My Lords, that was a remarkable tour de force by the noble Lord. Not only did he eloquently put his own case, he also anticipated my response. I shall, none the less, respond in detail. The noble Lord is absolutely right: there is no disagreement in principle, but there clearly continue to be drafting problems. I agree that we need to avoid ambiguity if we possibly can.
I do not need to go into the detail of the matter; the noble Lord has already done that. We have been in regular discussions on the clause with the companies that might be affected. It was clear at an earlier stage that there could be some doubt about whether a company would be seen as being entitled to derive a benefit from an installation. The Government have sought to make clear that entitlement to a benefit must arise from the exploitation or exploration of mineral resources or storage or recovery of gas from the installation in question. I understand, and the noble Lord, Lord Jenkin, has confirmed, that there is still doubt and uncertainty within the industry, which he has sought to resolve by adding further clarity to the provision. Our discussions with the industry this week indicate that its concern is that licensees should only be liable for decommissioning if they have benefited from the exploration and/or the oil or gas production of the installation in question.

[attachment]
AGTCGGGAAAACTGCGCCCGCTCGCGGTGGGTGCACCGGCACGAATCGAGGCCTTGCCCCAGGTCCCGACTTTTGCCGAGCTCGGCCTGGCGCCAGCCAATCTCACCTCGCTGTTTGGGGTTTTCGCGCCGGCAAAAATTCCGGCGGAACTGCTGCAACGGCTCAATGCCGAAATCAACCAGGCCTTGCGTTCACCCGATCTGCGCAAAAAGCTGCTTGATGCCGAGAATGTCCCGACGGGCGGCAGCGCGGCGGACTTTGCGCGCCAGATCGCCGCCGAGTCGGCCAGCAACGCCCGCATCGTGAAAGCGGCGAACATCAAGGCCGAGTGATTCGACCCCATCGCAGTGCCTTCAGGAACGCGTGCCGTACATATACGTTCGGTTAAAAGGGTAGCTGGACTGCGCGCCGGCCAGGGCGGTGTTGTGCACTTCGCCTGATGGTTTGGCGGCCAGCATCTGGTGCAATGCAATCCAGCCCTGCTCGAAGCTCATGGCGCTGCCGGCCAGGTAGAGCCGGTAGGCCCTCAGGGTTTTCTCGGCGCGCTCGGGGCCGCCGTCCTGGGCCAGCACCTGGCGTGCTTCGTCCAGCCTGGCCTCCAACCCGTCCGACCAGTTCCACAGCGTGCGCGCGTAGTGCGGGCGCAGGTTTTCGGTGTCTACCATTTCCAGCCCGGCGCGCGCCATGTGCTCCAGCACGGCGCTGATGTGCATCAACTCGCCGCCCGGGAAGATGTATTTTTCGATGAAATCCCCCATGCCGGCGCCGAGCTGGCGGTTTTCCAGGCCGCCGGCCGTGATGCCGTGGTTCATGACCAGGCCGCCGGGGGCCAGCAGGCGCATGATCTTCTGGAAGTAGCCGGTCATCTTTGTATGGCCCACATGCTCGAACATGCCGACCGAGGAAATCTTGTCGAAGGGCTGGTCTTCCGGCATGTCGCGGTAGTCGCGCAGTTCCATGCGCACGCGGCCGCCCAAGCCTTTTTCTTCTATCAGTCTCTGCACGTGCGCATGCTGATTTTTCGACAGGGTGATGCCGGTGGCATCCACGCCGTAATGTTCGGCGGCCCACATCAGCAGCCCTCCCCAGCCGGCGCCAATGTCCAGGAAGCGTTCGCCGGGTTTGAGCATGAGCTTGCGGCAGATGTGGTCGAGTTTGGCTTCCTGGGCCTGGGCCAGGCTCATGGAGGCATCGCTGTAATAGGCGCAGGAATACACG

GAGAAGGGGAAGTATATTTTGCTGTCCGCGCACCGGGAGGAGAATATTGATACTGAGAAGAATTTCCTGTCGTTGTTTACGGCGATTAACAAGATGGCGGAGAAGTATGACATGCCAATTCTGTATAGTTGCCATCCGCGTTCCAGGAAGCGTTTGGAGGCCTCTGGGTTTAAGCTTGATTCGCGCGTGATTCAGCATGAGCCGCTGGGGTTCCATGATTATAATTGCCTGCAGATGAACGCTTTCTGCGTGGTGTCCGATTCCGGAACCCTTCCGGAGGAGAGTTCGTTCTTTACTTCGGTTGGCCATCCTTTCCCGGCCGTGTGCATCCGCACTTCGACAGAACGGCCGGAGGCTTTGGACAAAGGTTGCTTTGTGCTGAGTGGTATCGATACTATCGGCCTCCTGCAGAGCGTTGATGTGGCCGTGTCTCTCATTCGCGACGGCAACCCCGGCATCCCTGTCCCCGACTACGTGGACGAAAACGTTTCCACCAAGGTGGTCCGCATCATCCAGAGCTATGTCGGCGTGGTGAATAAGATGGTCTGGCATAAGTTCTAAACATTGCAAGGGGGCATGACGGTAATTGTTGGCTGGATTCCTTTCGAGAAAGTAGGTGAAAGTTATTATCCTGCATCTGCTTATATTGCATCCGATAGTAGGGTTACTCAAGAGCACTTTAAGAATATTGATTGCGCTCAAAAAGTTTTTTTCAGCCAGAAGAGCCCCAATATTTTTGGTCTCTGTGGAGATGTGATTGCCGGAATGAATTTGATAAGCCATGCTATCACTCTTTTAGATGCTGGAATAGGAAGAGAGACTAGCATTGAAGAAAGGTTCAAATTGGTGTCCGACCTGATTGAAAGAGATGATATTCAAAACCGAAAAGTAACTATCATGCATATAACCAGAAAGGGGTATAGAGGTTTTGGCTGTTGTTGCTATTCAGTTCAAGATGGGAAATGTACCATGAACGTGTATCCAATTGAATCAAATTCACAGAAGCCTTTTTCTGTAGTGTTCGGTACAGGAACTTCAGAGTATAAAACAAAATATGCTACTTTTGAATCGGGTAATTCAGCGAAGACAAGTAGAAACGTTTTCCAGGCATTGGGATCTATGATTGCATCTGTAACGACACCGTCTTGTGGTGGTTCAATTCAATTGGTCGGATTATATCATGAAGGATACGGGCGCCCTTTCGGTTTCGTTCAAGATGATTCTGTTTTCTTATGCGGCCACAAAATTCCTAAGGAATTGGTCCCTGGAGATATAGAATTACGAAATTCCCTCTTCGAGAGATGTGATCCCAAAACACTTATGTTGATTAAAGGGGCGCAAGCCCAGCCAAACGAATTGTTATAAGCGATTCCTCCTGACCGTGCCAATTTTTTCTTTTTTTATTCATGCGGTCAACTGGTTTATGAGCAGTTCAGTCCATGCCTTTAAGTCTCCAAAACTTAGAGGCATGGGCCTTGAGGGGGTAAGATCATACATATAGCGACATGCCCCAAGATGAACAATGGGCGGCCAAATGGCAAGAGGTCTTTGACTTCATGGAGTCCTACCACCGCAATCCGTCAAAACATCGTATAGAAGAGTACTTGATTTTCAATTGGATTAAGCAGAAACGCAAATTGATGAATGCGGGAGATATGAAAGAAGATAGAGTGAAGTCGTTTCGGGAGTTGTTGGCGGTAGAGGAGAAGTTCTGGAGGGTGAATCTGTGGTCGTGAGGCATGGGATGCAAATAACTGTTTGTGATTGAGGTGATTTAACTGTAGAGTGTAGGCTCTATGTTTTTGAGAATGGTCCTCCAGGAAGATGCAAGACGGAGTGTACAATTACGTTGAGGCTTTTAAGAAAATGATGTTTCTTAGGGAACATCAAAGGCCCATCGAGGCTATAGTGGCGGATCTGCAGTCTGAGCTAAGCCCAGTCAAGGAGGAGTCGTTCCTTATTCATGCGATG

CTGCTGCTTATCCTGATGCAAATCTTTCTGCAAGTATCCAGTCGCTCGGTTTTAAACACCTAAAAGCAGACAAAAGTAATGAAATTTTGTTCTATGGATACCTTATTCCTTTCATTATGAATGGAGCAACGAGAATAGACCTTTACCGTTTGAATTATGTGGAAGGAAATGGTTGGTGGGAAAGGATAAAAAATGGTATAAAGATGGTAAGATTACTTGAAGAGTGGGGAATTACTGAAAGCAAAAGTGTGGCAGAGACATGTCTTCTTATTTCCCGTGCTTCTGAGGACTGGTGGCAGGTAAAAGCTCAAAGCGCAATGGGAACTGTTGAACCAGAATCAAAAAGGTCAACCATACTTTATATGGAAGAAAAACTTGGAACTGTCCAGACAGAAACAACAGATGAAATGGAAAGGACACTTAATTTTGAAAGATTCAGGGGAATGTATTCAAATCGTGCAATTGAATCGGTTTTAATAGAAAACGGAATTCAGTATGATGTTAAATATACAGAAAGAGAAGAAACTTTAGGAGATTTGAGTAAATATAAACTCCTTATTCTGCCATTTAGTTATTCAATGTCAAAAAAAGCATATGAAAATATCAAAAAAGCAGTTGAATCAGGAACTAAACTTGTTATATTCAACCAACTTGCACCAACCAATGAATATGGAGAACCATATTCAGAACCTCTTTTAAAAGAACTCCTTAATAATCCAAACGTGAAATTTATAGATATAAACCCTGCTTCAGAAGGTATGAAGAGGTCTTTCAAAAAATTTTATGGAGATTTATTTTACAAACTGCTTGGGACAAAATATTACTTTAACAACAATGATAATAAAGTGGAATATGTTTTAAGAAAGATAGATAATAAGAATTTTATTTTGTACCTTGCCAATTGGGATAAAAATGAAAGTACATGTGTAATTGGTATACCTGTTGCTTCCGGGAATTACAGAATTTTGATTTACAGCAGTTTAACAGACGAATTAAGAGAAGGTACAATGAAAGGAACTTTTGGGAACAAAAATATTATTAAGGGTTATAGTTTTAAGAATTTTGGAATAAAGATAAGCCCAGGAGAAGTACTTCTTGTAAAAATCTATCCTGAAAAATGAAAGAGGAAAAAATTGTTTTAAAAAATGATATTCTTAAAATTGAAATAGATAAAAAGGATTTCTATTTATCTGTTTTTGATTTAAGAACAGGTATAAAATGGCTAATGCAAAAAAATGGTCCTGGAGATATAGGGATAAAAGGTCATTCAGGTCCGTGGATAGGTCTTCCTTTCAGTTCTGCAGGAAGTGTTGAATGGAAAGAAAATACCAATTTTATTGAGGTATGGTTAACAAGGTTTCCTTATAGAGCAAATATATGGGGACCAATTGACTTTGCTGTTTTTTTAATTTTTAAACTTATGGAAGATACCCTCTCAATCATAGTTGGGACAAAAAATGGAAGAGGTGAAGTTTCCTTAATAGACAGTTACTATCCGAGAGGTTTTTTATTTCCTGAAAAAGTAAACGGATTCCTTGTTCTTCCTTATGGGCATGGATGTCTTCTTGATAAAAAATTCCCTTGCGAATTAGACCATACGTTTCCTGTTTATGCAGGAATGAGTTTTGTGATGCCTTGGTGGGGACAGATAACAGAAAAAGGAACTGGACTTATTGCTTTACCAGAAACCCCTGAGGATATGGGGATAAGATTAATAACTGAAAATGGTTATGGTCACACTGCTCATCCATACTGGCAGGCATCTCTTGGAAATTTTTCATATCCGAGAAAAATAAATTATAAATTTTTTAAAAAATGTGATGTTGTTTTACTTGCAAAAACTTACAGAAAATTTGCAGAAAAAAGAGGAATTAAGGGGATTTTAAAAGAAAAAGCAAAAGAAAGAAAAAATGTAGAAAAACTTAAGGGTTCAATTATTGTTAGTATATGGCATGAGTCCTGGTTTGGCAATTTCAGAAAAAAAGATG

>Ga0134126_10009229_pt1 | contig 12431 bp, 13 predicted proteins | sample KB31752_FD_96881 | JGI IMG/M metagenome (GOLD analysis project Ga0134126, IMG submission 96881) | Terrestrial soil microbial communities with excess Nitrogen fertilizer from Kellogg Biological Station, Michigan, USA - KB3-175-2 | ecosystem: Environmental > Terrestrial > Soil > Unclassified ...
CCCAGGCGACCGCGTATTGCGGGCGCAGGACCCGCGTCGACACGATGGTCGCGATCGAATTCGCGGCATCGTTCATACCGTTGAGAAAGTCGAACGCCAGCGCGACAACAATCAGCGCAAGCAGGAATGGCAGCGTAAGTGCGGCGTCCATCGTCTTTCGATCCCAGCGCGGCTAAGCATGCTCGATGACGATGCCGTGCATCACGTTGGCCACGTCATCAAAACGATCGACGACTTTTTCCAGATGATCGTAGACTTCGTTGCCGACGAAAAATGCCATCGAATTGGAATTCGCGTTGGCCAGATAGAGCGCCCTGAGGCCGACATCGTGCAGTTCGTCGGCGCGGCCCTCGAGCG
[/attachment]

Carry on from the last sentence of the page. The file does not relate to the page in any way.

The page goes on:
An issue that has been raised is that many licence areas are very large and may include a number of separate field developments. A small field may often be developed by linking it to the installation on another field; this is known as a "tie back" to a host installation. The Government take the view that it would be unrealistic to expect the companies responsible for the tie back to bear the liability for the host installation and vice versa.
I know that the noble Lord has taken the response of my honourable friend Mr Wicks, when he was Minister for Energy, and used it as a basis for his amendment. Alas, sometimes Ministers' letters do not easily translate into legislation. My advisers have concerns that the amendment is not specific enough. We are therefore going to have another go between now and Third Reading at seeking the clarity that all agree must be achieved. I take the noble Lord's point about wishing to see that amendment as soon as possible, and will certainly do everything that I can to ensure that he does so.
Clearly, the balance is that we want clarity while having to protect the taxpayer. However, I agree with the noble Lord that we must avoid ambiguity. I hope that, on that basis, he will be satisfied that we are dealing with this matter in a sensible way.